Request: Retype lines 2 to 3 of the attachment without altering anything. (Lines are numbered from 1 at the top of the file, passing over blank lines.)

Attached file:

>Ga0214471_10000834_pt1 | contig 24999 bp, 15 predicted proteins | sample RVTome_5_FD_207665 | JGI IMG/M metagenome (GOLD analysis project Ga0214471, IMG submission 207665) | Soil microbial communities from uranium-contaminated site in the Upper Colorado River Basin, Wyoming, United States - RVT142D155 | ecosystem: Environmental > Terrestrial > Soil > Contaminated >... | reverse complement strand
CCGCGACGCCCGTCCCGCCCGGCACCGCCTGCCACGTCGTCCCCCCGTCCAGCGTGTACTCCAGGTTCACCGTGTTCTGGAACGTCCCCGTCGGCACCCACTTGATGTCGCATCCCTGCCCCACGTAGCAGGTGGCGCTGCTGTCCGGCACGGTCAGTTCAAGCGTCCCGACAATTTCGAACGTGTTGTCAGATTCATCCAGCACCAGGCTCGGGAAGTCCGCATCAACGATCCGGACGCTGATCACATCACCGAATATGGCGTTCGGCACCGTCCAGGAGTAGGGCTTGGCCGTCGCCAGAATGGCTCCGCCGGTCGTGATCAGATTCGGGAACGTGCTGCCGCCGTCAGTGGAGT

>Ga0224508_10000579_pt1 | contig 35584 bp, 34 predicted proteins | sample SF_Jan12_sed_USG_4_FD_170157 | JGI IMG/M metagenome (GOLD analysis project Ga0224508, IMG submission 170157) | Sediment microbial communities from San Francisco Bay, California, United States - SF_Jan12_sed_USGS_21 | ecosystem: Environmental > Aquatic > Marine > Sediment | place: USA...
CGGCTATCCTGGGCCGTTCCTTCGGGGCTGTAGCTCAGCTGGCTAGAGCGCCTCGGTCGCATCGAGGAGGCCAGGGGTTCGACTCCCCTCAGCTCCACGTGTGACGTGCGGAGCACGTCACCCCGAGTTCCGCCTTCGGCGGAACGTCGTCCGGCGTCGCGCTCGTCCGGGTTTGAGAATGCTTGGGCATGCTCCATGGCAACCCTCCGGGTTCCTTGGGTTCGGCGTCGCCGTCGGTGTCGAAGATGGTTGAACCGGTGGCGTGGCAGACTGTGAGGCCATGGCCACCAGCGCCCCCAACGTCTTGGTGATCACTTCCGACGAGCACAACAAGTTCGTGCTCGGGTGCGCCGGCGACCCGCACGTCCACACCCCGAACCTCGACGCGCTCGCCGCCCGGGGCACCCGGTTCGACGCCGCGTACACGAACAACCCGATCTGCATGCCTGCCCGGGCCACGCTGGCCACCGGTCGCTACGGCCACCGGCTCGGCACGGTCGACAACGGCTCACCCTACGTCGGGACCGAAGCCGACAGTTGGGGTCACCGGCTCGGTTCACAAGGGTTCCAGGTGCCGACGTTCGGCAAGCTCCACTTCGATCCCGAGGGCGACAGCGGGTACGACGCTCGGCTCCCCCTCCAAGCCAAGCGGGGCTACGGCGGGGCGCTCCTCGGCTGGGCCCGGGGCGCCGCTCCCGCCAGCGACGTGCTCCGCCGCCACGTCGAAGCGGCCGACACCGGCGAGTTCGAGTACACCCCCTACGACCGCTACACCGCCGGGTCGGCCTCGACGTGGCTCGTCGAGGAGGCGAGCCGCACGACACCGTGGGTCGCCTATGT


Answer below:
CCGCGACGCCCGTCCCGCCCGGCACCGCCTGCCACGTCGTCCCCCCGTCCAGCGTGTACTCCAGGTTCACCGTGTTCTGGAACGTCCCCGTCGGCACCCACTTGATGTCGCATCCCTGCCCCACGTAGCAGGTGGCGCTGCTGTCCGGCACGGTCAGTTCAAGCGTCCCGACAATTTCGAACGTGTTGTCAGATTCATCCAGCACCAGGCTCGGGAAGTCCGCATCAACGATCCGGACGCTGATCACATCACCGAATATGGCGTTCGGCACCGTCCAGGAGTAGGGCTTGGCCGTCGCCAGAATGGCTCCGCCGGTCGTGATCAGATTCGGGAACGTGCTGCCGCCGTCAGTGGAGT

>Ga0224508_10000579_pt1 | contig 35584 bp, 34 predicted proteins | sample SF_Jan12_sed_USG_4_FD_170157 | JGI IMG/M metagenome (GOLD analysis project Ga0224508, IMG submission 170157) | Sediment microbial communities from San Francisco Bay, California, United States - SF_Jan12_sed_USGS_21 | ecosystem: Environmental > Aquatic > Marine > Sediment | place: USA...